Monday, September 29, 2008

Yet another blog


I've started a new blog at: to discuss copyright and blogging. I'm in grad school for my library science degree and this is one of our assignments. I've chosen to focus on copyright and writing online, specifically on blogging and posting poetry written by other writers. Since I've long enjoyed Friday Poetry posts I want to explore the best practices in the blogging community for posting poetry. Please feel welcome to visit my new blog and and your comments about blogging and copyright. What do you think about posting the full text of poems written by others, published elsewhere or not? What would you do if you discovered someone reposted your work without your knowledge or permission?

Sunday, September 28, 2008

Time to Reflect

tire swing

Jeff Utecht has a great post up at U Tech Tips about reflection during work hours. As teachers and librarians we seldom find time during work hours to actually sit and think about what we are doing and what we want to be doing. Intentional reflection is a huge part of learning and we expect our students to do it; but do we give ourselves permission and scheduled time to do it at work? For me reflection means time to sit and stare out the window thinking, and then time to read and write. I find myself trying to squeeze in reflection time at home in the wee hours or late at night when my children are asleep. If they aren't sleeping on schedule, or if I have grad school work, a social engagement or presidential debates to watch, I'm not writing.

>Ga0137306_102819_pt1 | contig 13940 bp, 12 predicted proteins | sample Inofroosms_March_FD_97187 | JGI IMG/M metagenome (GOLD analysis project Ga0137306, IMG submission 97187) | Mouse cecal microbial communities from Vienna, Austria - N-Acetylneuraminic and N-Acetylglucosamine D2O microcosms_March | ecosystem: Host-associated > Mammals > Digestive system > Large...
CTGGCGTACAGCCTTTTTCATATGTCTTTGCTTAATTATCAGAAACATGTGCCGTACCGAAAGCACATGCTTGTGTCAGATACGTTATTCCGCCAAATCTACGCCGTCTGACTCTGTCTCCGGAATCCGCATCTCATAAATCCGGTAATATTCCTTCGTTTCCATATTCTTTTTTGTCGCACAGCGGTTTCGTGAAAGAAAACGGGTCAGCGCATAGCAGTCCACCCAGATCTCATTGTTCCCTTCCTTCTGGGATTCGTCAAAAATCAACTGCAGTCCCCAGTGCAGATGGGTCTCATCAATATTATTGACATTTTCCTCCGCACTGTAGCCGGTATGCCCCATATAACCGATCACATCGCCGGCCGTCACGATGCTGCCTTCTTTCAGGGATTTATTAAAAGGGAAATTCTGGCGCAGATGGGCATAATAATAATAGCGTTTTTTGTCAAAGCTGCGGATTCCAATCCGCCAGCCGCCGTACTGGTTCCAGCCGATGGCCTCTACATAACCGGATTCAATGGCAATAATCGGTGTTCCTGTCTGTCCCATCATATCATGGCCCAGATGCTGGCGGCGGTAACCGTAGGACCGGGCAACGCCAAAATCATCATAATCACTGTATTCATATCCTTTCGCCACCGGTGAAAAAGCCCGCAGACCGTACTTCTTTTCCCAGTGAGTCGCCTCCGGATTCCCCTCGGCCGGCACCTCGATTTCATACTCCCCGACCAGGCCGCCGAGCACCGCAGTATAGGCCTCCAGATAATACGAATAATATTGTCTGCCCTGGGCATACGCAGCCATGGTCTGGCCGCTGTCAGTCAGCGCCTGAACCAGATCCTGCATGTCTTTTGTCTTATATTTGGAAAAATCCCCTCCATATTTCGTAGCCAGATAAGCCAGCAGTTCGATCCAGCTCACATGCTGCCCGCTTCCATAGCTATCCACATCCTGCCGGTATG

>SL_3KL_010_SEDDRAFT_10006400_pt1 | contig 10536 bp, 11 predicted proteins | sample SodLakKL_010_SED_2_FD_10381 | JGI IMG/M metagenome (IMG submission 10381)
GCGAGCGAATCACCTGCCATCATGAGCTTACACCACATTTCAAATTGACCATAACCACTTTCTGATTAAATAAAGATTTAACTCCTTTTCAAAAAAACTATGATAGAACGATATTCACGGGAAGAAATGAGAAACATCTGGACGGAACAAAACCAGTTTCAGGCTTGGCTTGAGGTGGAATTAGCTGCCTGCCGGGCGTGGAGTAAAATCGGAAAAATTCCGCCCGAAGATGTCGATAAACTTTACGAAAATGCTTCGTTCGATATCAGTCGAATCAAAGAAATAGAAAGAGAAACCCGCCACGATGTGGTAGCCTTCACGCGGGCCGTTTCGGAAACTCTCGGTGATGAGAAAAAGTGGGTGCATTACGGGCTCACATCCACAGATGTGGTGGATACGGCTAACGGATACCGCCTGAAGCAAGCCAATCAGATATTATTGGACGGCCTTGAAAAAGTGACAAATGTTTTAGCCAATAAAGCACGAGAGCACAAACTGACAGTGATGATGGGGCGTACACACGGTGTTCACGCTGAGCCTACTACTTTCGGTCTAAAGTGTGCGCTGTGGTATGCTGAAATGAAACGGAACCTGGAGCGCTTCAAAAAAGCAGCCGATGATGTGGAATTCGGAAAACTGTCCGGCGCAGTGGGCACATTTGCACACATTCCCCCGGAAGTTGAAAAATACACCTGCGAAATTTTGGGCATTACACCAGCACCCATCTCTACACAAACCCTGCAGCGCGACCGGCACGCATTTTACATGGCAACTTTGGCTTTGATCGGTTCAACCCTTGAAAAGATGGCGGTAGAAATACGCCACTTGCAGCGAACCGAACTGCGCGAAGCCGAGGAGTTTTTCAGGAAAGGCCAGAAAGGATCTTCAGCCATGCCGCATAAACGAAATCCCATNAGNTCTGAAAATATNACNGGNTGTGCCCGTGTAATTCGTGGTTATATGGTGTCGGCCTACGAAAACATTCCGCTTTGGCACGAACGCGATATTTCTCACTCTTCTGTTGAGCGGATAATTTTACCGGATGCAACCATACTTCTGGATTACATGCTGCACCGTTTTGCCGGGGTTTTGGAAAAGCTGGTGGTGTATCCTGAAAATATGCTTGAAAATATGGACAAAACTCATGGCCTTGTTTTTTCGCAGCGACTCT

I am really fortunate to be in a school where administrators value reflection and have actually told me on more than one occasion that they expect me to spend time reading journals, attending professional development sessions, planning and reflecting on our programs. I am expected to state professional development and educational goals every year and I am held accountable to meeting them. Even so, it's hard to find the time to do it on a daily basis. This year the library is so busy with multiple classes scheduled in an out all day that I rarely have time to sit and think or read about what other librarians are thinking. My blog reading for the kidlit blogs has dropped off the chart. I keep hoping that as soon as we get out of September I'll get a handle on the school year and we'll be back on track. I have a feeling that's not going to happen unless I make it.

How do you find time for reflection during your work day? Or how could you?

Thursday, September 25, 2008

Review: Grandmama's Pride